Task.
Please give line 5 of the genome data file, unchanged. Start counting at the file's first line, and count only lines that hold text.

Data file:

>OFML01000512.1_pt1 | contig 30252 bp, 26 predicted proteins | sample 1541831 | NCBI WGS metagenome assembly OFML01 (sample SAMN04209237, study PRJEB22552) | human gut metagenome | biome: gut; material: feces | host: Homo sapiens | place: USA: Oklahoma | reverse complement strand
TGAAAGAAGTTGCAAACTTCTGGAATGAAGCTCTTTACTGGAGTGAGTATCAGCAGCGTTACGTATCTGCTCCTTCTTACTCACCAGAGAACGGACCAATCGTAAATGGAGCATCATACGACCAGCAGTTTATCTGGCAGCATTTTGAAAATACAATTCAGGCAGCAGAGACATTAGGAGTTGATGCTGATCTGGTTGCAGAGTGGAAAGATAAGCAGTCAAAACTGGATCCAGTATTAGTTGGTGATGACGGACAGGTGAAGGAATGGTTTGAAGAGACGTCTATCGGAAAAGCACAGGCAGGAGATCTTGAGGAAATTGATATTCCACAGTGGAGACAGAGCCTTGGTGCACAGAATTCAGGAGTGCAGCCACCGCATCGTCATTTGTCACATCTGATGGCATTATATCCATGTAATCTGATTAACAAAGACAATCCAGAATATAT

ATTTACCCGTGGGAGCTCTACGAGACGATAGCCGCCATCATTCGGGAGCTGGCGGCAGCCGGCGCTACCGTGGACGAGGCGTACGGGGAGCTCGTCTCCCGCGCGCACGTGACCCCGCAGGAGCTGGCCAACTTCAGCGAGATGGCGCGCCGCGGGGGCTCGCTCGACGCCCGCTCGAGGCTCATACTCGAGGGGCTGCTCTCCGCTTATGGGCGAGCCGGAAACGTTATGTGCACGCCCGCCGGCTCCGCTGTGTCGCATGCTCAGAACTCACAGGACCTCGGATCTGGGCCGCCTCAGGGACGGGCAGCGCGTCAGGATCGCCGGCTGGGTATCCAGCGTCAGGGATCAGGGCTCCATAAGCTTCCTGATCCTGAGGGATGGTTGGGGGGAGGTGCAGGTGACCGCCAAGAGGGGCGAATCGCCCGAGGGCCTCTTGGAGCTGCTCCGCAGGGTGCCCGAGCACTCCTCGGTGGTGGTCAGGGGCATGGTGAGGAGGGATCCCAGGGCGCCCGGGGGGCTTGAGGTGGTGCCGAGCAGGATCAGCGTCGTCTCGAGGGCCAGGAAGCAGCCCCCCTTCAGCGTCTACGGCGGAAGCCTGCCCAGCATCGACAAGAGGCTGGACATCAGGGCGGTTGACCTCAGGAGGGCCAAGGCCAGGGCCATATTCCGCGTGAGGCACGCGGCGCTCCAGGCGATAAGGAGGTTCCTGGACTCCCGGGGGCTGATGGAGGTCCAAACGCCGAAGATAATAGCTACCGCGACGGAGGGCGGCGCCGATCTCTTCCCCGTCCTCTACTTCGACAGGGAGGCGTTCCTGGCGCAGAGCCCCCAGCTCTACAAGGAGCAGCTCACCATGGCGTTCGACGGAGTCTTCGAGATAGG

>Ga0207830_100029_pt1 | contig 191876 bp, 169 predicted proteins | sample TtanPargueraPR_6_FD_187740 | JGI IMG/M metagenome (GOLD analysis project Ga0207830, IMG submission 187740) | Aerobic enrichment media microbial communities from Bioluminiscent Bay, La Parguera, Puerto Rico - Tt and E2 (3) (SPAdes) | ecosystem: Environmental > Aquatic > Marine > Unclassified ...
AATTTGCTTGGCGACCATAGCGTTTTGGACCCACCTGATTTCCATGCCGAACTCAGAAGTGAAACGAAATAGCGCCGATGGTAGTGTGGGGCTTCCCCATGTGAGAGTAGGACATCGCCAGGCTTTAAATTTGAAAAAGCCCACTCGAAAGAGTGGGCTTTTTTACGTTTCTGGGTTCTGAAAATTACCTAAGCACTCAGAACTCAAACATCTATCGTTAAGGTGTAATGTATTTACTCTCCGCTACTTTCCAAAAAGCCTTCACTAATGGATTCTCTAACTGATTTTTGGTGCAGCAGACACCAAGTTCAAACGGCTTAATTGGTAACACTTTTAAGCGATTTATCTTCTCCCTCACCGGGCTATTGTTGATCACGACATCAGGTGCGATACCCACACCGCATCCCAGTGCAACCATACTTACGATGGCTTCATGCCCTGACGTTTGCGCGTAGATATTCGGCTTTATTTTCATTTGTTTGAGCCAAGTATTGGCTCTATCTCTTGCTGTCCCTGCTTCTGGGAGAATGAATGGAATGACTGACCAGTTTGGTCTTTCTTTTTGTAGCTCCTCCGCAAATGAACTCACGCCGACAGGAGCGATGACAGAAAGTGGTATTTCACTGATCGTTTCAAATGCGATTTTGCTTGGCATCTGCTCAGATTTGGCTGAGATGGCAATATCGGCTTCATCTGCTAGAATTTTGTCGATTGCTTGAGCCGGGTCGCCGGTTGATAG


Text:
AATTTGCTTGGCGACCATAGCGTTTTGGACCCACCTGATTTCCATGCCGAACTCAGAAGTGAAACGAAATAGCGCCGATGGTAGTGTGGGGCTTCCCCATGTGAGAGTAGGACATCGCCAGGCTTTAAATTTGAAAAAGCCCACTCGAAAGAGTGGGCTTTTTTACGTTTCTGGGTTCTGAAAATTACCTAAGCACTCAGAACTCAAACATCTATCGTTAAGGTGTAATGTATTTACTCTCCGCTACTTTCCAAAAAGCCTTCACTAATGGATTCTCTAACTGATTTTTGGTGCAGCAGACACCAAGTTCAAACGGCTTAATTGGTAACACTTTTAAGCGATTTATCTTCTCCCTCACCGGGCTATTGTTGATCACGACATCAGGTGCGATACCCACACCGCATCCCAGTGCAACCATACTTACGATGGCTTCATGCCCTGACGTTTGCGCGTAGATATTCGGCTTTATTTTCATTTGTTTGAGCCAAGTATTGGCTCTATCTCTTGCTGTCCCTGCTTCTGGGAGAATGAATGGAATGACTGACCAGTTTGGTCTTTCTTTTTGTAGCTCCTCCGCAAATGAACTCACGCCGACAGGAGCGATGACAGAAAGTGGTATTTCACTGATCGTTTCAAATGCGATTTTGCTTGGCATCTGCTCAGATTTGGCTGAGATGGCAATATCGGCTTCATCTGCTAGAATTTTGTCGATTGCTTGAGCCGGGTCGCCGGTTGATAG